I can feel the physical difference but it doesnt make a difference when i play ST. there’s a difference between high and low, but not so much with medium vs low.

yes, to put it that way what i’m looking for is a microswitch that deactivates really quickly… I think the quicker it activates the longer it takes the plunger to deactivate. The Sanwa’s seem to be what i’m looking for.


I was gonna recommend the HBFS-30s with their Cherry keyboard microswitches, then I realized the OP was talking about sticks/levers and not buttons.


are they better than sanwa buttons?


he said plunger, how was i supposed to know. description could have been applied to both levers and buttons. next time please clarify. levers, or buttons. again, levers. buttons. easy words.


i clarified that in my second post. all microswitches have plungers.


ok i need a microswitch that only activates when the plunger is fully pressed down and deactivates instantly on release, and it doesnt have to be microswitch doesnt have to be a microswitch with a lever (i’m using a euro suzo stick).


I don’t quite understand, first we’re talking sticks and then go off topic on buttons. If you’re looking for quick activation switches for a stick you’re SOL. Switches in sticks are switches in sticks, they’re all mostly the same.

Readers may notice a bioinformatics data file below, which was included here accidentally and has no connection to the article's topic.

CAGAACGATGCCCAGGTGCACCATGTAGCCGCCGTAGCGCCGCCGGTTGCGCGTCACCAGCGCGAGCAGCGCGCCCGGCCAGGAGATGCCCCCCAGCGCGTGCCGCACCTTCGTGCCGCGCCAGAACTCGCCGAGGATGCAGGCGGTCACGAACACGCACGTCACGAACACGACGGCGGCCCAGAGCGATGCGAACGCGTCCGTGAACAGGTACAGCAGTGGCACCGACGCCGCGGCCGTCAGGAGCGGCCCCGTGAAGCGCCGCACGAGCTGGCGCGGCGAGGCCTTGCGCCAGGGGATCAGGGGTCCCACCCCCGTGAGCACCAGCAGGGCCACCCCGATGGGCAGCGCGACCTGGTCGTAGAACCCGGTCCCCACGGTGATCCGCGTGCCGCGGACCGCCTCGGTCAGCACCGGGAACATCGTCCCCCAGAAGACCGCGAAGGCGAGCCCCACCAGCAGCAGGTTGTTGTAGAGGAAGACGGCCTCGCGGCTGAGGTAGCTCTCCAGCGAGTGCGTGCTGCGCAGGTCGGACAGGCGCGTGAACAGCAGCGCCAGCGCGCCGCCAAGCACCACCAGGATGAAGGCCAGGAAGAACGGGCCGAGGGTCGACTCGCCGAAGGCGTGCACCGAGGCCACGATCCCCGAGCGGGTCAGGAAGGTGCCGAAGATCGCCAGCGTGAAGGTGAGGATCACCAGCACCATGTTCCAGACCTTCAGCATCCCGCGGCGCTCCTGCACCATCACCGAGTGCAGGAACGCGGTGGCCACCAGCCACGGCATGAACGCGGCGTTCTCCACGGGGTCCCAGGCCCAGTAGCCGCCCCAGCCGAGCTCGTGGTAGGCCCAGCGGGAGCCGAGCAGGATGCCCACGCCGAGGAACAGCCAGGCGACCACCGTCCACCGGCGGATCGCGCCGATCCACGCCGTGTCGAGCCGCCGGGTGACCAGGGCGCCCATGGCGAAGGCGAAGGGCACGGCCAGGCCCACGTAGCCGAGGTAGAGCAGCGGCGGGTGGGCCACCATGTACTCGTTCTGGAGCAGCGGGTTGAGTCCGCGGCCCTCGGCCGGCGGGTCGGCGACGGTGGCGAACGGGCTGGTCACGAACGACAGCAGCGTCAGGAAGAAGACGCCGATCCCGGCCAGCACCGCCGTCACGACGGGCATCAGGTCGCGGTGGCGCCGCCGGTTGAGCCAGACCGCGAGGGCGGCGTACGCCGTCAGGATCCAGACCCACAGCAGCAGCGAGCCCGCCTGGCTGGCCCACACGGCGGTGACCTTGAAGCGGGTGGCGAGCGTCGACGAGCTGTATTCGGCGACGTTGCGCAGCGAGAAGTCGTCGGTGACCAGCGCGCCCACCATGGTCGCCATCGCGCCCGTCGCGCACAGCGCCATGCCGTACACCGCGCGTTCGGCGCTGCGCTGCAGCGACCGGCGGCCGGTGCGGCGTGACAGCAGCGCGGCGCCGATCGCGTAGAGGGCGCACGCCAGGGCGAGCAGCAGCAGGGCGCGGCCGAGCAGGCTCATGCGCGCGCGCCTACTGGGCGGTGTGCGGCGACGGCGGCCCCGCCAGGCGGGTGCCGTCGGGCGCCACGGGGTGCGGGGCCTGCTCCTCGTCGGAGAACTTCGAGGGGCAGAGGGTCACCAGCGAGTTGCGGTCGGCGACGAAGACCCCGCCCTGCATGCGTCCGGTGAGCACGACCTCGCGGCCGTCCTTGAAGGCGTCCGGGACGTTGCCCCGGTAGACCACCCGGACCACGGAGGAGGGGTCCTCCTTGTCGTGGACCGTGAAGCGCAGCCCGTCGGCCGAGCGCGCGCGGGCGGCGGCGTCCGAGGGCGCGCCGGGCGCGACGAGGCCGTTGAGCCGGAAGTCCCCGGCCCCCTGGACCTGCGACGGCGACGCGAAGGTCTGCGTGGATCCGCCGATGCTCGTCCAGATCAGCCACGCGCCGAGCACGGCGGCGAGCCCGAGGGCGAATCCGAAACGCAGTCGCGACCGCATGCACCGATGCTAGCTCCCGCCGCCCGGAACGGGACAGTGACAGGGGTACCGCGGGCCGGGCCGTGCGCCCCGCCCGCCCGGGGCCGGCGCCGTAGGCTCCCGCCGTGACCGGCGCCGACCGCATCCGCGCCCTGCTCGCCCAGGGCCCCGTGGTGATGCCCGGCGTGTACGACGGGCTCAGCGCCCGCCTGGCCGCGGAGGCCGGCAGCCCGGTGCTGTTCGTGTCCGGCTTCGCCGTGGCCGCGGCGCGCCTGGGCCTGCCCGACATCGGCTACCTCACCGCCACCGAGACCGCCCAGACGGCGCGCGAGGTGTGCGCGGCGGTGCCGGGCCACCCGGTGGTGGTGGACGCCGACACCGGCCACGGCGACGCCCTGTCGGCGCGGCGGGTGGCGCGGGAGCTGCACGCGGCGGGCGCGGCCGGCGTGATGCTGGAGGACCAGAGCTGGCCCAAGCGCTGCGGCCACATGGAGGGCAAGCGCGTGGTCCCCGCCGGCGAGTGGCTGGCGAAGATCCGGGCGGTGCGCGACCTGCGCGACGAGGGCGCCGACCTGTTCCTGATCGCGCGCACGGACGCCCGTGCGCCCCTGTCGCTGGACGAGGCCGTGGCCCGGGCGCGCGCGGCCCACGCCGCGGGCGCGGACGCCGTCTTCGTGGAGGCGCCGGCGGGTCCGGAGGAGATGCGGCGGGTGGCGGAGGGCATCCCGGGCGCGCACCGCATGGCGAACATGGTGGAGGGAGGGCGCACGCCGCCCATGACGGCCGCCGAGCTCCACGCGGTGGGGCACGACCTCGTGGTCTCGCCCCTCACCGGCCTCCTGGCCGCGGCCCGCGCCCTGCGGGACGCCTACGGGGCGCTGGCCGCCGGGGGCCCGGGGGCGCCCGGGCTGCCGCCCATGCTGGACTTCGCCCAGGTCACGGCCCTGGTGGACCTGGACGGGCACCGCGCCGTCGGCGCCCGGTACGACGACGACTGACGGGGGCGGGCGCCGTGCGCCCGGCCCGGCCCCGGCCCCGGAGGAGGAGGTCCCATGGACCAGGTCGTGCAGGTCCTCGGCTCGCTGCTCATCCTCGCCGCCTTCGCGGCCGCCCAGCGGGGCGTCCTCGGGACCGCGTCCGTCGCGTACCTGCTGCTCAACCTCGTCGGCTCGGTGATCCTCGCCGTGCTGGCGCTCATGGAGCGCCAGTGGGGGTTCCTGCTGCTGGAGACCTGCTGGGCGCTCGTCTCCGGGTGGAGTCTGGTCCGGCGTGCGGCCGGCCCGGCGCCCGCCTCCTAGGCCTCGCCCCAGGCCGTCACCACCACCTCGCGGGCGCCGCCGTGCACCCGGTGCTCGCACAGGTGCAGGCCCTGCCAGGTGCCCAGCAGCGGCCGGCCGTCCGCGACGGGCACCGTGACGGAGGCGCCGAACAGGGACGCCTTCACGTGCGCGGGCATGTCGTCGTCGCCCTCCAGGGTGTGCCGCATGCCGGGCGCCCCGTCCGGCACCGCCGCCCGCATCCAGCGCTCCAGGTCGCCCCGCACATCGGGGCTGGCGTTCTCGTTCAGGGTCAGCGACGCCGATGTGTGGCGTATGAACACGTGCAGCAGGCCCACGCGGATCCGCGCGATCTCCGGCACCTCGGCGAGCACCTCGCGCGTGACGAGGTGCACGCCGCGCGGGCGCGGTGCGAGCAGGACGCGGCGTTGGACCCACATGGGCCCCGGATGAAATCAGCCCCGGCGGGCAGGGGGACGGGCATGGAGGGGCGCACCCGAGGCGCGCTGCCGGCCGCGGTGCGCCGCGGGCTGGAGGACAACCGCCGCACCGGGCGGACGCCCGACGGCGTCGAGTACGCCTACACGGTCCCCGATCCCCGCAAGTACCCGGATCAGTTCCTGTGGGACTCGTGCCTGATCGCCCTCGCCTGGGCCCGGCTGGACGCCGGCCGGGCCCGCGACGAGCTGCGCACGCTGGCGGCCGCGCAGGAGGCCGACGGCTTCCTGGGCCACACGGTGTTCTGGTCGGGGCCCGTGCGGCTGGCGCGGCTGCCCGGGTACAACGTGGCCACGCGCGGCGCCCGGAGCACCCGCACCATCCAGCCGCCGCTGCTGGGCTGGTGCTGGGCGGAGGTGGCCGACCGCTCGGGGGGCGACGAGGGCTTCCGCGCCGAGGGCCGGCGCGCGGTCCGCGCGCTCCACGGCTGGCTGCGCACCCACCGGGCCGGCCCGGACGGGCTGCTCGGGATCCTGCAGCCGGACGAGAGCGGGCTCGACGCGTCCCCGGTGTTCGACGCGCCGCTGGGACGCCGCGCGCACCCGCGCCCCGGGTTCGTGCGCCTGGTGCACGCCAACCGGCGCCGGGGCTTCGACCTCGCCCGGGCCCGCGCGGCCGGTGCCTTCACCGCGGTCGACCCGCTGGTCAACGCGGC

Buttons is another story. However, the only way you can get a Japanese button to snap back to neutral faster is by eliminating the throw in the button. You may want to look into silencer pads, such as the ones Paradise Arcade sells because they have a variety of thickness.

What exactly are you looking to improve in buttons, now that you seem to be on the subject of them? The difference in switches for buttons is pretty minimal as far as the speed of going back to neutral is concerned. If you’re having problems with buttons being active too long then your touch is too heavy, you’ll need to use your fingers different. For example, instead of keeping your finger on the surface of the button all the time, try snapping your finger off the surface of the button quickly.


The Cherries used in the HBFS-30s are the same as the ones used in mechanical keyboards. Depending on the type (you can tell by color), they all have different properties. You can read this for reference.